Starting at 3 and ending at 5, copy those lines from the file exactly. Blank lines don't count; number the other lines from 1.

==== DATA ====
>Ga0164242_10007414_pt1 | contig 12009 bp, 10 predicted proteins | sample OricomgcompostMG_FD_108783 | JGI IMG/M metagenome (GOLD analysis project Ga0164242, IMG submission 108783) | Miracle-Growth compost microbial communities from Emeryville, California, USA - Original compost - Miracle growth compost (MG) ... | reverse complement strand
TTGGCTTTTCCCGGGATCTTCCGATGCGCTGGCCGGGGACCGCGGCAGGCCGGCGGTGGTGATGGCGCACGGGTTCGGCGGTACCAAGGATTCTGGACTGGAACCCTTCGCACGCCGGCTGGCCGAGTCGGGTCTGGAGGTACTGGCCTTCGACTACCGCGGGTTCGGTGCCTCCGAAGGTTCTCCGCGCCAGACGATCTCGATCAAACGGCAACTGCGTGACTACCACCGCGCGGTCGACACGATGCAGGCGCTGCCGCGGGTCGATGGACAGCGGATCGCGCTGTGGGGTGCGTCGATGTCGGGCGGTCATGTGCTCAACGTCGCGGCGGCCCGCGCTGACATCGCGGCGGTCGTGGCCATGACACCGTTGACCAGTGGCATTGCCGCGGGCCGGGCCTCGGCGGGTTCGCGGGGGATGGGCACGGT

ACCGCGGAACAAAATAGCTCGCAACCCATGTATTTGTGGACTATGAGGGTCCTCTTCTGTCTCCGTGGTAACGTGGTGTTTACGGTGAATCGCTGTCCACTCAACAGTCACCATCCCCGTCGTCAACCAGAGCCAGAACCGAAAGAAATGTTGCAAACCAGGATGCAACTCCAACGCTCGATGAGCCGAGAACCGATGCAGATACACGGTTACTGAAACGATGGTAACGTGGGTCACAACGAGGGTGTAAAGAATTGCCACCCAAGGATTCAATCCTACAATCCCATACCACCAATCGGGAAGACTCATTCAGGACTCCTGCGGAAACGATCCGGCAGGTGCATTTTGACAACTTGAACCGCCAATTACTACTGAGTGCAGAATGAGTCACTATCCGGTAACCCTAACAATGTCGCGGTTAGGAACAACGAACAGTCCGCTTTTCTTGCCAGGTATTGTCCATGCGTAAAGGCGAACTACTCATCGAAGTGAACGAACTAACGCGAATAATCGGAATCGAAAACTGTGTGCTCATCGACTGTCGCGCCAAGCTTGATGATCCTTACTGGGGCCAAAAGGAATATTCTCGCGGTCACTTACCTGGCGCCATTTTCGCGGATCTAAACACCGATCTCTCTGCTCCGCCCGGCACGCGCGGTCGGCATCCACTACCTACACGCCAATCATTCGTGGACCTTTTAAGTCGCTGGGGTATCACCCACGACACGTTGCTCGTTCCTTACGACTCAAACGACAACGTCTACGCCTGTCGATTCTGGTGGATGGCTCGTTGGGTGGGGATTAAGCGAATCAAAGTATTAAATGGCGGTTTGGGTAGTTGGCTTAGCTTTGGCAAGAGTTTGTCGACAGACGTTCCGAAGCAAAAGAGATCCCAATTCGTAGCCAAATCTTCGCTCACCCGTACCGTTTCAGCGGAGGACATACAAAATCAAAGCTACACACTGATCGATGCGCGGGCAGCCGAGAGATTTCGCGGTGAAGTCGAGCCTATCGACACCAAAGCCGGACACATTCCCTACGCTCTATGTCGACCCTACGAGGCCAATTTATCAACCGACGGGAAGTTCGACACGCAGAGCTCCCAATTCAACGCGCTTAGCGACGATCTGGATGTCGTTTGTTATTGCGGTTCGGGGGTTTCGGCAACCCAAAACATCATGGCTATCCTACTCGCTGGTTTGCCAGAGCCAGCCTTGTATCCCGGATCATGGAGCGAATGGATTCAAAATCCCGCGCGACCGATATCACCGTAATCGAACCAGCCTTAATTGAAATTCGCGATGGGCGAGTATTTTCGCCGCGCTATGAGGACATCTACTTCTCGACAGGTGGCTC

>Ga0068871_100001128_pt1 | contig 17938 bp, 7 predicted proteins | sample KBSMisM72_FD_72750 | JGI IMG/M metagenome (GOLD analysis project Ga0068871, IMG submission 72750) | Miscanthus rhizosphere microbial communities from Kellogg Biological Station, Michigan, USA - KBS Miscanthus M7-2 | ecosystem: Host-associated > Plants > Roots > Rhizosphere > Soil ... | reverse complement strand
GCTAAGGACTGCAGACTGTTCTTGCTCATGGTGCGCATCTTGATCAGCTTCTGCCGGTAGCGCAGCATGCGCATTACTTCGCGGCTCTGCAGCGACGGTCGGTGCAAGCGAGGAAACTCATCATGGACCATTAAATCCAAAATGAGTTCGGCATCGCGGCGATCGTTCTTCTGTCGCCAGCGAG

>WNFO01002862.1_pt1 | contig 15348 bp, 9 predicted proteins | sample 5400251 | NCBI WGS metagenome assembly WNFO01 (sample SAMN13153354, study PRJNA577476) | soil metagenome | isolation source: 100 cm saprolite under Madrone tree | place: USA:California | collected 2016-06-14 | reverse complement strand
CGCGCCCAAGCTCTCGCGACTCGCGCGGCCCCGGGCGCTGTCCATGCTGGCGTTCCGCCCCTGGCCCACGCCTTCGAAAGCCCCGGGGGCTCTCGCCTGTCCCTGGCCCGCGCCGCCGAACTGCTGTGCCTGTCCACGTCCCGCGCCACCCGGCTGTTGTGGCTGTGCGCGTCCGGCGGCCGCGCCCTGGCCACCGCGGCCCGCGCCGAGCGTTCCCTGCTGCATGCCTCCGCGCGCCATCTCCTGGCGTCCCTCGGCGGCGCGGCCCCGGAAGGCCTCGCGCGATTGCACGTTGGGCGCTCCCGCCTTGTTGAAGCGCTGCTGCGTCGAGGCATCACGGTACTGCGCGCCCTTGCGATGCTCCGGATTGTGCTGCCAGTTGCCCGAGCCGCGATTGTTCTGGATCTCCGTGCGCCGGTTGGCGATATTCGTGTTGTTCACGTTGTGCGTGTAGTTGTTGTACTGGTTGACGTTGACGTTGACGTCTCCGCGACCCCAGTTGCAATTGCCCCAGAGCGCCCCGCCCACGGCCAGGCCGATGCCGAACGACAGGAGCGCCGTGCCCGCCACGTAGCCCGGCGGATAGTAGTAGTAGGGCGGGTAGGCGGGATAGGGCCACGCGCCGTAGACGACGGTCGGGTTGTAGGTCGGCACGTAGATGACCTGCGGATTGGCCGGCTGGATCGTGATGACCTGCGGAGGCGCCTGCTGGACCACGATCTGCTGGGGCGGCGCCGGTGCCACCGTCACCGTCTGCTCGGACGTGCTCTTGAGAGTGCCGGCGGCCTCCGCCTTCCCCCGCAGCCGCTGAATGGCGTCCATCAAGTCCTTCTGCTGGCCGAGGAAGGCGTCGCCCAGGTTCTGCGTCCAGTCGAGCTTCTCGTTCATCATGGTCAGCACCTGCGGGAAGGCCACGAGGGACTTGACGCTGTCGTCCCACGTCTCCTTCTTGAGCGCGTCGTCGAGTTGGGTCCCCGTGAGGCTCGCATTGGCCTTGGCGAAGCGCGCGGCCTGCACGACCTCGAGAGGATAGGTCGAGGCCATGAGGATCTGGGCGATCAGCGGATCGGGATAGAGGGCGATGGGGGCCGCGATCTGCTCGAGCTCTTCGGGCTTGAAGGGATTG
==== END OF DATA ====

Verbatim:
ACCGCGGAACAAAATAGCTCGCAACCCATGTATTTGTGGACTATGAGGGTCCTCTTCTGTCTCCGTGGTAACGTGGTGTTTACGGTGAATCGCTGTCCACTCAACAGTCACCATCCCCGTCGTCAACCAGAGCCAGAACCGAAAGAAATGTTGCAAACCAGGATGCAACTCCAACGCTCGATGAGCCGAGAACCGATGCAGATACACGGTTACTGAAACGATGGTAACGTGGGTCACAACGAGGGTGTAAAGAATTGCCACCCAAGGATTCAATCCTACAATCCCATACCACCAATCGGGAAGACTCATTCAGGACTCCTGCGGAAACGATCCGGCAGGTGCATTTTGACAACTTGAACCGCCAATTACTACTGAGTGCAGAATGAGTCACTATCCGGTAACCCTAACAATGTCGCGGTTAGGAACAACGAACAGTCCGCTTTTCTTGCCAGGTATTGTCCATGCGTAAAGGCGAACTACTCATCGAAGTGAACGAACTAACGCGAATAATCGGAATCGAAAACTGTGTGCTCATCGACTGTCGCGCCAAGCTTGATGATCCTTACTGGGGCCAAAAGGAATATTCTCGCGGTCACTTACCTGGCGCCATTTTCGCGGATCTAAACACCGATCTCTCTGCTCCGCCCGGCACGCGCGGTCGGCATCCACTACCTACACGCCAATCATTCGTGGACCTTTTAAGTCGCTGGGGTATCACCCACGACACGTTGCTCGTTCCTTACGACTCAAACGACAACGTCTACGCCTGTCGATTCTGGTGGATGGCTCGTTGGGTGGGGATTAAGCGAATCAAAGTATTAAATGGCGGTTTGGGTAGTTGGCTTAGCTTTGGCAAGAGTTTGTCGACAGACGTTCCGAAGCAAAAGAGATCCCAATTCGTAGCCAAATCTTCGCTCACCCGTACCGTTTCAGCGGAGGACATACAAAATCAAAGCTACACACTGATCGATGCGCGGGCAGCCGAGAGATTTCGCGGTGAAGTCGAGCCTATCGACACCAAAGCCGGACACATTCCCTACGCTCTATGTCGACCCTACGAGGCCAATTTATCAACCGACGGGAAGTTCGACACGCAGAGCTCCCAATTCAACGCGCTTAGCGACGATCTGGATGTCGTTTGTTATTGCGGTTCGGGGGTTTCGGCAACCCAAAACATCATGGCTATCCTACTCGCTGGTTTGCCAGAGCCAGCCTTGTATCCCGGATCATGGAGCGAATGGATTCAAAATCCCGCGCGACCGATATCACCGTAATCGAACCAGCCTTAATTGAAATTCGCGATGGGCGAGTATTTTCGCCGCGCTATGAGGACATCTACTTCTCGACAGGTGGCTC

>Ga0068871_100001128_pt1 | contig 17938 bp, 7 predicted proteins | sample KBSMisM72_FD_72750 | JGI IMG/M metagenome (GOLD analysis project Ga0068871, IMG submission 72750) | Miscanthus rhizosphere microbial communities from Kellogg Biological Station, Michigan, USA - KBS Miscanthus M7-2 | ecosystem: Host-associated > Plants > Roots > Rhizosphere > Soil ... | reverse complement strand
GCTAAGGACTGCAGACTGTTCTTGCTCATGGTGCGCATCTTGATCAGCTTCTGCCGGTAGCGCAGCATGCGCATTACTTCGCGGCTCTGCAGCGACGGTCGGTGCAAGCGAGGAAACTCATCATGGACCATTAAATCCAAAATGAGTTCGGCATCGCGGCGATCGTTCTTCTGTCGCCAGCGAG